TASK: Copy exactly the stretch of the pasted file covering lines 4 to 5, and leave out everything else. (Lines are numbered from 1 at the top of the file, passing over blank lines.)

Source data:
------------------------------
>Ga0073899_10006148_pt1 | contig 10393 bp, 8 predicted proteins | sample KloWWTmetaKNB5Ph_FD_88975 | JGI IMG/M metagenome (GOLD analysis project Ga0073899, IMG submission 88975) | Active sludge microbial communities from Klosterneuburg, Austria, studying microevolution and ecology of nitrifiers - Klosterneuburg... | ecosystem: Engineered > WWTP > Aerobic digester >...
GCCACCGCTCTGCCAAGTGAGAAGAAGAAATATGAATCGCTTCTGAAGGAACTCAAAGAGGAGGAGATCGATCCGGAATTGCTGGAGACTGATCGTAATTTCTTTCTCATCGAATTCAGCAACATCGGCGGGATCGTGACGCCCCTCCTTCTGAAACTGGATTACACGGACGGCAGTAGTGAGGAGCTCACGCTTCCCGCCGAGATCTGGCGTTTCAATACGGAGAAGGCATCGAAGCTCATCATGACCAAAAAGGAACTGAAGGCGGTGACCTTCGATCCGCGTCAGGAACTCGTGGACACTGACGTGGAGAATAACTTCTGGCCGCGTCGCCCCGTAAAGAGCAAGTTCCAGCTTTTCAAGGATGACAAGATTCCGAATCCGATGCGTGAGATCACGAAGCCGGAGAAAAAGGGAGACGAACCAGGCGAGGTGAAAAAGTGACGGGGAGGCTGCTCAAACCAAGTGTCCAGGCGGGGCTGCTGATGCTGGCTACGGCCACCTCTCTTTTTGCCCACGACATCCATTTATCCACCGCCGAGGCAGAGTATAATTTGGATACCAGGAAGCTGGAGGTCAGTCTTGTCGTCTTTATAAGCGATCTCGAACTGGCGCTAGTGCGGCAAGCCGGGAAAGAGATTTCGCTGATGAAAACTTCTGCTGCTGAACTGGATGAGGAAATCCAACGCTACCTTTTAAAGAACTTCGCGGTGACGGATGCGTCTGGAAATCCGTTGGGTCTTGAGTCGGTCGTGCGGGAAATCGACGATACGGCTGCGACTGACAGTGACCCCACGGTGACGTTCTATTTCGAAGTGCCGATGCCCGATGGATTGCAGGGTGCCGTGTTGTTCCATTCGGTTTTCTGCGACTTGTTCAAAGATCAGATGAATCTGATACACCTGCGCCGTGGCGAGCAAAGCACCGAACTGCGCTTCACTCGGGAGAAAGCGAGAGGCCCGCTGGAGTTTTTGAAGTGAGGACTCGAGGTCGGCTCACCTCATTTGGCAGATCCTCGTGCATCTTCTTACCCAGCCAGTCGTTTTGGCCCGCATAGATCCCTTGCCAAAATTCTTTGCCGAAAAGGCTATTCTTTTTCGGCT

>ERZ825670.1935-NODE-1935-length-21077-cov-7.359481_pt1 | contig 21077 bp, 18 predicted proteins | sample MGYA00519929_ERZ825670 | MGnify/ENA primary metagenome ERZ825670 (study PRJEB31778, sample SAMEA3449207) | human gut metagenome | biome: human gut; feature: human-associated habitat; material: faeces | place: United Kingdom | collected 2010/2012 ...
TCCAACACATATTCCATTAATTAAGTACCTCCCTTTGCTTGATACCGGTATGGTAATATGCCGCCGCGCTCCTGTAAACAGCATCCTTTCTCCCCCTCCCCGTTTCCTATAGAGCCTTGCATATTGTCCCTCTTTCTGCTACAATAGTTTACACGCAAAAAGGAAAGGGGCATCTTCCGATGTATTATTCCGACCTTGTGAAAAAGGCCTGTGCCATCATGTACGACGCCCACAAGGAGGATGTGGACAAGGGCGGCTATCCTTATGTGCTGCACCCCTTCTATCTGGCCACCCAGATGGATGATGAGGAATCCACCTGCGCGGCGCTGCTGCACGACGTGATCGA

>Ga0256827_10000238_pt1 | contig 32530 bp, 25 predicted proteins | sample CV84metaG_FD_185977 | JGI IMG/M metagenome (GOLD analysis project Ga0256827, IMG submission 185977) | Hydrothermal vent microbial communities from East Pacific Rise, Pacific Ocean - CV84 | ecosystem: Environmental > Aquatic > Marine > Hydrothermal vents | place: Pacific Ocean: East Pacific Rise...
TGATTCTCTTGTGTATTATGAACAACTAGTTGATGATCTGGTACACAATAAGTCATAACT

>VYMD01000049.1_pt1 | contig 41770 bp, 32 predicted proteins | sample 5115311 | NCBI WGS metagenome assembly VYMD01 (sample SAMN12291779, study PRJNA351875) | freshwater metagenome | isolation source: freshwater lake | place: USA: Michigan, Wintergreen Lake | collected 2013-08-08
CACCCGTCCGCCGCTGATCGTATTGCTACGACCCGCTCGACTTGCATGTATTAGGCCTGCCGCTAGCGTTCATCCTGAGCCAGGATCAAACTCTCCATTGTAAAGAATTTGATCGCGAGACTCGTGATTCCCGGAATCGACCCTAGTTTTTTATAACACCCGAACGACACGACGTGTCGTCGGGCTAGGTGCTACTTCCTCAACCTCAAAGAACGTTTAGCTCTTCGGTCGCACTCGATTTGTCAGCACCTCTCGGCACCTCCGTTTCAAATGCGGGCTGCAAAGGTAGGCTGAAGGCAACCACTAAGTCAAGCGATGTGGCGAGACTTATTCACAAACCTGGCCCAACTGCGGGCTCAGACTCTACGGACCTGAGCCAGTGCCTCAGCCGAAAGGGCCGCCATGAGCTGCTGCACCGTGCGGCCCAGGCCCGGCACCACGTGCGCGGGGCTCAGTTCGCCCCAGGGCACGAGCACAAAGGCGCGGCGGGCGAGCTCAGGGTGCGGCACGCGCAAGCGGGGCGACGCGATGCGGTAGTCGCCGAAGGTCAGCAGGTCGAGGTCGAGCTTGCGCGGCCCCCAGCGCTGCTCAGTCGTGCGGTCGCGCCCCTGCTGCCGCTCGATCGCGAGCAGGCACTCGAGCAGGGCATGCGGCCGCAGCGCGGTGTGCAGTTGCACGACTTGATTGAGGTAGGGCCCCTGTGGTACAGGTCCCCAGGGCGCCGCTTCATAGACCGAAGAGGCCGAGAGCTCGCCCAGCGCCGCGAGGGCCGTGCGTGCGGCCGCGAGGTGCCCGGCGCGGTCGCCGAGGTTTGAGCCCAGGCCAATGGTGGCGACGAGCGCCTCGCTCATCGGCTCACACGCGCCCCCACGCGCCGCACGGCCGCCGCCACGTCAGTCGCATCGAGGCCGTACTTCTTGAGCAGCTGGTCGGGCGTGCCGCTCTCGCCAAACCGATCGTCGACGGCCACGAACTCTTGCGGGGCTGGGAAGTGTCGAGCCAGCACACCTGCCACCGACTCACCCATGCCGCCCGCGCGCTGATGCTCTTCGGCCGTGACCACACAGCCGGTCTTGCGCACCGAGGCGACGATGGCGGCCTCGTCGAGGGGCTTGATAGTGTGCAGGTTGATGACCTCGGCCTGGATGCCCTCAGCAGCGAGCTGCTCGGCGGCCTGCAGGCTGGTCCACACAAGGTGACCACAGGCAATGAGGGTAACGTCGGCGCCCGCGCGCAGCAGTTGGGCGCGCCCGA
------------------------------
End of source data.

TCCAACACATATTCCATTAATTAAGTACCTCCCTTTGCTTGATACCGGTATGGTAATATGCCGCCGCGCTCCTGTAAACAGCATCCTTTCTCCCCCTCCCCGTTTCCTATAGAGCCTTGCATATTGTCCCTCTTTCTGCTACAATAGTTTACACGCAAAAAGGAAAGGGGCATCTTCCGATGTATTATTCCGACCTTGTGAAAAAGGCCTGTGCCATCATGTACGACGCCCACAAGGAGGATGTGGACAAGGGCGGCTATCCTTATGTGCTGCACCCCTTCTATCTGGCCACCCAGATGGATGATGAGGAATCCACCTGCGCGGCGCTGCTGCACGACGTGATCGA

>Ga0256827_10000238_pt1 | contig 32530 bp, 25 predicted proteins | sample CV84metaG_FD_185977 | JGI IMG/M metagenome (GOLD analysis project Ga0256827, IMG submission 185977) | Hydrothermal vent microbial communities from East Pacific Rise, Pacific Ocean - CV84 | ecosystem: Environmental > Aquatic > Marine > Hydrothermal vents | place: Pacific Ocean: East Pacific Rise...